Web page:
Introduction to AKS-Part5

This is the fifth part of the blog series which introduces the Azure Kubernetes Service (AKS).

Overview on the series:

In this part, the topic is:

  • Advanced integration with other (Azure) services

In addition to the automatic creation of storage resources or the NSG configuration, there are numerous other integrations to Azure services and resources, some of which will be briefly discussed here.

Usage of Azure Application Gateway as Ingress

Ingress controllers are often used in a Kubernetes cluster to control traffic more granularly and implement certain rules. A common implementation is NGINX[1]. However, this leaves the resource load for the ingress controller in the cluster itself. An alternative is to use the Azure Application Gateway as the ingress controller.

The Azure Application Gateway is a Layer 7 load balancer with the option of an integrated firewall. The application gateway can also offer features such as TLS termination or URL path routing. With the Application Gateway Ingress Controller (AGIC) add-on enabled, it can be used as an ingress resource in the cluster, reduces the load in the cluster itself and can scale independently. Since the application gateway communicates directly with the pods via private IPs, it does not require node ports or KubeProxy services and thus takes additional load off the cluster. However, a CNI network is a prerequisite. Activating the add-on then creates the necessary Kubernetes Ingress resources, services and pods.[2]

Azure Application Gateway + AKS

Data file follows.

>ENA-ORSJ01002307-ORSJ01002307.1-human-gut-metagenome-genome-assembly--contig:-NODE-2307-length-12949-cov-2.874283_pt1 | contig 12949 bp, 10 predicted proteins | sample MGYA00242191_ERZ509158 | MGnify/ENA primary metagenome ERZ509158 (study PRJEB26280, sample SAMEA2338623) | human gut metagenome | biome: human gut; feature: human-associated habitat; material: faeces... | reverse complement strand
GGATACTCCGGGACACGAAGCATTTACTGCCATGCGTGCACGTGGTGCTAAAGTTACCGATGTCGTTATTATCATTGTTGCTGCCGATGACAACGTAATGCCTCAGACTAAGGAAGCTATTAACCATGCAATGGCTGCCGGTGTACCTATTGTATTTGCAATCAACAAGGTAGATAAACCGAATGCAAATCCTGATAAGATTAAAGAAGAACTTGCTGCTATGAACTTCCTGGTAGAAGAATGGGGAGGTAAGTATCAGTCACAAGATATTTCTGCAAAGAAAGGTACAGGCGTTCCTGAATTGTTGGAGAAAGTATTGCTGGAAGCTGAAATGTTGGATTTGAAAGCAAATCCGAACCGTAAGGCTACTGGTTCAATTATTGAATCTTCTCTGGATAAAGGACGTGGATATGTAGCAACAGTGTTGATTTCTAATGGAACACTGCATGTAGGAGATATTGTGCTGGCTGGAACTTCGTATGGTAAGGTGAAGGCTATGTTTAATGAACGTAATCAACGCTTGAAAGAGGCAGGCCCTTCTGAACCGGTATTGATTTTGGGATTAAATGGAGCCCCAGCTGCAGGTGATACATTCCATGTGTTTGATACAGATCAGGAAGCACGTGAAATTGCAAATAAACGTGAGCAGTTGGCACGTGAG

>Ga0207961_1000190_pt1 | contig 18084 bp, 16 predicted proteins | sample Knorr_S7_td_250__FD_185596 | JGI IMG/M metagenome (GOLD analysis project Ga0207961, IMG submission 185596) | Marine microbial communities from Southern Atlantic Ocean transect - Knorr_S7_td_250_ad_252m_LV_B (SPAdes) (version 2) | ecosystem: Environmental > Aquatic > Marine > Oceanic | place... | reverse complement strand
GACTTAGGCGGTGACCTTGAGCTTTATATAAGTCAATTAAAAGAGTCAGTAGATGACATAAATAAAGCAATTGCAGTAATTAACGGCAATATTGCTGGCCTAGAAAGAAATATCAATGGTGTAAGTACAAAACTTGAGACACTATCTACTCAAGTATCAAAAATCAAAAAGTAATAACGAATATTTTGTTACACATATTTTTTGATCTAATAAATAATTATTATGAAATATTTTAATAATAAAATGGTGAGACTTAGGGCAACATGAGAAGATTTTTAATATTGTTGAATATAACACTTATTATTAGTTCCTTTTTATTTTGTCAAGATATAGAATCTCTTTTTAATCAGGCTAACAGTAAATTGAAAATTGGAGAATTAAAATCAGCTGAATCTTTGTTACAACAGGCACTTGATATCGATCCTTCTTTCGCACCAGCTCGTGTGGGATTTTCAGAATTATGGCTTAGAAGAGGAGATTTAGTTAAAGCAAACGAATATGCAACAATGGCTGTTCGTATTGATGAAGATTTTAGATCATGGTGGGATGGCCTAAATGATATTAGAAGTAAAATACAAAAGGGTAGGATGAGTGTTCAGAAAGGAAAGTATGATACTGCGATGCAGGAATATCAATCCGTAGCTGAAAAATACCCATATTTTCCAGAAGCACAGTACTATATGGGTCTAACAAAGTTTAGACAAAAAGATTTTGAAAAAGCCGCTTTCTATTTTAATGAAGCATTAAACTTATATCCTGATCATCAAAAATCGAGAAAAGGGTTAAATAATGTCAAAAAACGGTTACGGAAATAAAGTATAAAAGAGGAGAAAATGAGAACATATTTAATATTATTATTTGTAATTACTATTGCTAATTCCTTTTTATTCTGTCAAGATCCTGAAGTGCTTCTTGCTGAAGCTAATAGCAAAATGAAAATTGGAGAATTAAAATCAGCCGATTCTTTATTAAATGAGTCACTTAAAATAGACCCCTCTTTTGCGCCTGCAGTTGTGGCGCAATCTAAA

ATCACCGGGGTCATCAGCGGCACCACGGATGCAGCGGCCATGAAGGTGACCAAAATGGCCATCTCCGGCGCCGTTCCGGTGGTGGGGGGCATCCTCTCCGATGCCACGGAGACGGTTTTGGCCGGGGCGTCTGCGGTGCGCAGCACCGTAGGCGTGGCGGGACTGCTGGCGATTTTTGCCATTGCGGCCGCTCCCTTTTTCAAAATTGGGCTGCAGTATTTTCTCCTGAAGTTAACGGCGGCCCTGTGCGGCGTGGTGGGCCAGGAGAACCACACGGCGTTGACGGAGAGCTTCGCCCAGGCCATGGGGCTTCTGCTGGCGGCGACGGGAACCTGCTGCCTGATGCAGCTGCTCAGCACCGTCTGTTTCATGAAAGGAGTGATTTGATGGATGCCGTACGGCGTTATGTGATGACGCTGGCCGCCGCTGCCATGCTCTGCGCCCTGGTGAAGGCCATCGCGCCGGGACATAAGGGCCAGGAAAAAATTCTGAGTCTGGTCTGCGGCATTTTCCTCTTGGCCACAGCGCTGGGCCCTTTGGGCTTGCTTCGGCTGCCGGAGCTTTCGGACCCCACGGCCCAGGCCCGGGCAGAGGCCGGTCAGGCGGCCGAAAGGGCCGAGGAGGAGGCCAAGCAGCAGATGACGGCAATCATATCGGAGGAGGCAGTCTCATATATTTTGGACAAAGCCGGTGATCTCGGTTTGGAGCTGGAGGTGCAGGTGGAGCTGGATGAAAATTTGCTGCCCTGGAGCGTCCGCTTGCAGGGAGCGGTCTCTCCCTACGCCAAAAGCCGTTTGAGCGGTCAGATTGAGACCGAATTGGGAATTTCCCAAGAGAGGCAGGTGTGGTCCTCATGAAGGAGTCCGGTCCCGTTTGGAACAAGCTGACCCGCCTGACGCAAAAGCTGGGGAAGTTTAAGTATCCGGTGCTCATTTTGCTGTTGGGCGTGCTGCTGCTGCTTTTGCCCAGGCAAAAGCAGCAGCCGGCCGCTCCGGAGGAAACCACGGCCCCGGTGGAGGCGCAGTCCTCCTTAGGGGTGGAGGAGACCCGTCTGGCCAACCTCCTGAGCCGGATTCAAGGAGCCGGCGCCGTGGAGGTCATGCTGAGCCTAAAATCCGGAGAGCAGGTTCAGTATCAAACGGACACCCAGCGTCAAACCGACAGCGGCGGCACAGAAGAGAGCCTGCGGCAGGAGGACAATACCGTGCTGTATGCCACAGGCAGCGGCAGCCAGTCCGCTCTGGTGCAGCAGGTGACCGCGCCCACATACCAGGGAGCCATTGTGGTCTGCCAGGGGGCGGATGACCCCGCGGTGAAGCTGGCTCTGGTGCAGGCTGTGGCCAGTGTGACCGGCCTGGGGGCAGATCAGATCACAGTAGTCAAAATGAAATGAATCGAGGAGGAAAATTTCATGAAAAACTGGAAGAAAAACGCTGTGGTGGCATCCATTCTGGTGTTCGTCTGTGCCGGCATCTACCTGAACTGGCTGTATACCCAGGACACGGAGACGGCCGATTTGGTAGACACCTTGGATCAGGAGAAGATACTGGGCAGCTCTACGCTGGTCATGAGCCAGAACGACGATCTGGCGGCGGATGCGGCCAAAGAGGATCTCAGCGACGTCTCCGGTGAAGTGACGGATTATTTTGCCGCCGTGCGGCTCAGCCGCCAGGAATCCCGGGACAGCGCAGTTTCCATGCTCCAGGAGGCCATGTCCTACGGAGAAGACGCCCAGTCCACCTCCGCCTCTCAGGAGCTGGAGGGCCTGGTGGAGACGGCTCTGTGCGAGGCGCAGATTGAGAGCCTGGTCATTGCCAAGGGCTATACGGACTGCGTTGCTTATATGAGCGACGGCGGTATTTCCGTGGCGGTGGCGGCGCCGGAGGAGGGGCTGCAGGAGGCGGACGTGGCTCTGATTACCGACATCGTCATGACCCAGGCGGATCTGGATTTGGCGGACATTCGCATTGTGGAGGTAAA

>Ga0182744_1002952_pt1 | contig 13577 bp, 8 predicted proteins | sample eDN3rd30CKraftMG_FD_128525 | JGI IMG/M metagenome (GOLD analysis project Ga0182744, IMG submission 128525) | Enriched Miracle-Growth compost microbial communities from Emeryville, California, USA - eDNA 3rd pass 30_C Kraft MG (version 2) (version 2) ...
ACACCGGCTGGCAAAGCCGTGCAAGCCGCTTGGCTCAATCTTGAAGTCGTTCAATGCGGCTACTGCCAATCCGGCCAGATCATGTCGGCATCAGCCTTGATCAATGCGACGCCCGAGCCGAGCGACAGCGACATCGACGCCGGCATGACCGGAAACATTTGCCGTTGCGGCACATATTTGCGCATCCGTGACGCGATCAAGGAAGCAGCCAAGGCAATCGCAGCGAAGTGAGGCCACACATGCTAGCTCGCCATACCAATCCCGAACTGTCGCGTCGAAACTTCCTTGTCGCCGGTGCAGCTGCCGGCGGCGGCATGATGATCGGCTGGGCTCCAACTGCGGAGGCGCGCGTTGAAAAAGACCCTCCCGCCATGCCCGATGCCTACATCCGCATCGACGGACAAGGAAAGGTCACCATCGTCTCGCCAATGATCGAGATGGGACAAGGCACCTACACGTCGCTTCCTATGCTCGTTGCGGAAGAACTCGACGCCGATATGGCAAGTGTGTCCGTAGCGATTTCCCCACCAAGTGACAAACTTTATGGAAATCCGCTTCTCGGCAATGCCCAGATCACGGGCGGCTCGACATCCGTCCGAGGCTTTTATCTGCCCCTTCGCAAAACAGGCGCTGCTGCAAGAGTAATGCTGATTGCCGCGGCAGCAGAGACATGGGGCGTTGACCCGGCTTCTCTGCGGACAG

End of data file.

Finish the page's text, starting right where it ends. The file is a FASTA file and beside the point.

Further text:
AppGateway as Ingress [2]

With the following CLI command, the add-on can be activated in an existing cluster and the cluster is linked to an existing application gateway:

az aks enable-addons -n $aksClusterName -g $rgName -a ingress-appgw --appgw-id $appgwId

Azure Functions with KEDA

The KEDA framework has already been discussed in the Monitoring section. KEDA enables Azure Functions to be executed directly in the AKS cluster in a container. The Azure Function App must be created in container mode so that the runtime is available. After KEDA has been installed in the cluster, the function app can be loaded into the cluster, e.g. via the Function Core Tools. This process creates a manifest with deployment, ScaledObject and secrets for the environment variables from the local.settings.json file.

Again, KEDA works with the HPA to scale the function container based on events such as new messages in an Azure storage or service bus queue, using cron jobs or other triggers, as long as there is work to be done.[3]

KEDA architecture
KEDA Architecture ©KEDA

Azure Active Directory (AAD) Pod Identity

Provided that AAD integration is available for the cluster and a CNI network has been selected, AAD Pod Identity can be used for Azure resource access. It is not recommended for Kubenet due to security aspects. If the add-on is activated, again additional pods run as Deamon Sets on the nodes for the functionality. Using this approach, an identity of a pod can be linked to an identity from Azure, and the pod gets the necessary access to a cloud resource. This feature is currently only available on Linux nodes and is still in preview status[4].

Continuous Integration & Deployment

To round off the picture, the possible link to CI-CD pipelines, for example from Azure DevOps or GitHub Actions, should be mentioned here once again. A code commit, for example, triggers the automatic creation of new images that are loaded into the container repositories and make an updated version of the application available in the AKS cluster through a Helm upgrade step. Helm is a package manager for Kubernetes resources and is integrated into AKS.[5]






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